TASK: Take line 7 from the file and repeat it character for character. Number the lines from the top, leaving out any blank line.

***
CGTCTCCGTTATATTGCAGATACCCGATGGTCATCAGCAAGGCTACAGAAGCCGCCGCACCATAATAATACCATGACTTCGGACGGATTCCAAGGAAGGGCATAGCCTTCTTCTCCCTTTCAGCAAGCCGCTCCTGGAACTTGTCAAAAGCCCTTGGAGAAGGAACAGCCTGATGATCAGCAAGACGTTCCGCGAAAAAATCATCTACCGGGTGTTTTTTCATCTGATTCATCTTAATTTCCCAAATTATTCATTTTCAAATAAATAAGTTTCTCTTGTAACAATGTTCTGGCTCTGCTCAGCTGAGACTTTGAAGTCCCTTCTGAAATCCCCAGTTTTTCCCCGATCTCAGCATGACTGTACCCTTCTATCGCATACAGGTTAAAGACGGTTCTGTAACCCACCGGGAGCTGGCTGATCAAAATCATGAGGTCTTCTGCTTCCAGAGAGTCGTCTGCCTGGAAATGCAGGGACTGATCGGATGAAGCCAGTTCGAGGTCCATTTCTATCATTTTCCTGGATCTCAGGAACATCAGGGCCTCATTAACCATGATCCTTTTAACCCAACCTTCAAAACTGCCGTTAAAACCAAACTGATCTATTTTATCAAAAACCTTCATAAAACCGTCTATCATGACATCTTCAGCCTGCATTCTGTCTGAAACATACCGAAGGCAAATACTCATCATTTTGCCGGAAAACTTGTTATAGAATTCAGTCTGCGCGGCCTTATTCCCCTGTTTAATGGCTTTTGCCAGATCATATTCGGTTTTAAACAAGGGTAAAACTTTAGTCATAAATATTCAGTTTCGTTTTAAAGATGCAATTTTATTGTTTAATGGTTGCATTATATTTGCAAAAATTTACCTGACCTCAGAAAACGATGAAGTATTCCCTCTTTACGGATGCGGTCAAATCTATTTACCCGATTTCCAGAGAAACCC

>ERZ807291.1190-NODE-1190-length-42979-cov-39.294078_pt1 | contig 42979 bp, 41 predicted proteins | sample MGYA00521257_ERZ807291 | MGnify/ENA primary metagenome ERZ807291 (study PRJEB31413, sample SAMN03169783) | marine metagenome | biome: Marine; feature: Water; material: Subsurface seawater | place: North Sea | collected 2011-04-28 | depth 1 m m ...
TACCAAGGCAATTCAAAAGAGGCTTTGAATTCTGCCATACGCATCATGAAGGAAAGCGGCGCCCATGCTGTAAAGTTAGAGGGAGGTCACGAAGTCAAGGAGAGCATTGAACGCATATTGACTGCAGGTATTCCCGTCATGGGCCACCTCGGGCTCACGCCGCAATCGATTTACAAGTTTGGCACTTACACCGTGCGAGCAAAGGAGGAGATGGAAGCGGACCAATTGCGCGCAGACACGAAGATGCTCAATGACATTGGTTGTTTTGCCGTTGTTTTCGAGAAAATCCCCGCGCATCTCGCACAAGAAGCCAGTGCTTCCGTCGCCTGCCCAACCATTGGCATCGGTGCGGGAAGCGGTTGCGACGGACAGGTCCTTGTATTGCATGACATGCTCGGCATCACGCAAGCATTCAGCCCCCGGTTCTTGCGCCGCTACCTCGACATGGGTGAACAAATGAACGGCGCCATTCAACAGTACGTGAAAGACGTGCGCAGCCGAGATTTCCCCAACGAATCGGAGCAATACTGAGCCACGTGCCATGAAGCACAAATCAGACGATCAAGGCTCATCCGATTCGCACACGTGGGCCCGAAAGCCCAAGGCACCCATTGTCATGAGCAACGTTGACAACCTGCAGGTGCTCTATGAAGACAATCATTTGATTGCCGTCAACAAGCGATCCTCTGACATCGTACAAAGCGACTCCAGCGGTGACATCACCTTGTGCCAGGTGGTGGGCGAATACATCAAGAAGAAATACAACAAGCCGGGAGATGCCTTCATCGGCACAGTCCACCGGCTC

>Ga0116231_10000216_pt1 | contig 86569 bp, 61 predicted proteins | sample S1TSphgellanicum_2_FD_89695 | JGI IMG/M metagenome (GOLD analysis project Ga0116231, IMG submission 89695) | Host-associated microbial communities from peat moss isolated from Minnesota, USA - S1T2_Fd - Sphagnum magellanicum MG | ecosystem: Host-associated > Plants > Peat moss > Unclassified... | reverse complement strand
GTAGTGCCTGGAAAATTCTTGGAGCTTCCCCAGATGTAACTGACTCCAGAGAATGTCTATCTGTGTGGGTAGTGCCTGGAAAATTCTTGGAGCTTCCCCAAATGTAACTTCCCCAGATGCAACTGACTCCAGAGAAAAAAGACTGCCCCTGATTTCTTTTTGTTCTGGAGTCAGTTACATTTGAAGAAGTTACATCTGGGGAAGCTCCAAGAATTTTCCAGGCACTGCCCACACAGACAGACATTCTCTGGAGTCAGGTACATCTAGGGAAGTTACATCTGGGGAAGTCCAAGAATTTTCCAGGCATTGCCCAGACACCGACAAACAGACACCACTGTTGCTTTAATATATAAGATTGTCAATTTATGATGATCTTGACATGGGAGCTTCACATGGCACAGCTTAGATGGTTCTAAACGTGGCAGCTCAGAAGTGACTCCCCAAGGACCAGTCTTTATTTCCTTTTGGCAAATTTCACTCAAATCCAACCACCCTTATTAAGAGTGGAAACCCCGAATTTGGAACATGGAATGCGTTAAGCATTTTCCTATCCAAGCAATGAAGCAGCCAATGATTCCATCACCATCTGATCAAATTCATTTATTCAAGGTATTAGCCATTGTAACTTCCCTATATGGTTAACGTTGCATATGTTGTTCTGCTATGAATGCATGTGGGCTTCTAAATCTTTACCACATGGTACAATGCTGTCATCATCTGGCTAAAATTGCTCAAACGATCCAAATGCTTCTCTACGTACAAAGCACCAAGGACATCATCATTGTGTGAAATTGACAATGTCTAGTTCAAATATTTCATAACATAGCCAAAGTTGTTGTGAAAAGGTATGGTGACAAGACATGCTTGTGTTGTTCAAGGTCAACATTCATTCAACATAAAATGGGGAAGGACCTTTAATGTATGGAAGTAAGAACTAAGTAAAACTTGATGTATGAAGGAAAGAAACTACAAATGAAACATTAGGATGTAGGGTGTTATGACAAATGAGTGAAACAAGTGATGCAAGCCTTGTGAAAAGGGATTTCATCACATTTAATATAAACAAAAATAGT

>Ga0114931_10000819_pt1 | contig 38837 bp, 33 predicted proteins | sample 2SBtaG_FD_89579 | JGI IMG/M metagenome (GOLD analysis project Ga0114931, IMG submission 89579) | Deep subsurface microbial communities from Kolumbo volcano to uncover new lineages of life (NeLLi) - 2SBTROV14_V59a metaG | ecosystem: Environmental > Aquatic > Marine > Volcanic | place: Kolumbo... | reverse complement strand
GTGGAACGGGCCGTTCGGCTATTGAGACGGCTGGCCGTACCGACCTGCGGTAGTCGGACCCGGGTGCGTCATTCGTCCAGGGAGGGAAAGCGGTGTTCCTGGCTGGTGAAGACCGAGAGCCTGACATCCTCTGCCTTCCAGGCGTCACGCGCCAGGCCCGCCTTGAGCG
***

GTGGAACGGGCCGTTCGGCTATTGAGACGGCTGGCCGTACCGACCTGCGGTAGTCGGACCCGGGTGCGTCATTCGTCCAGGGAGGGAAAGCGGTGTTCCTGGCTGGTGAAGACCGAGAGCCTGACATCCTCTGCCTTCCAGGCGTCACGCGCCAGGCCCGCCTTGAGCG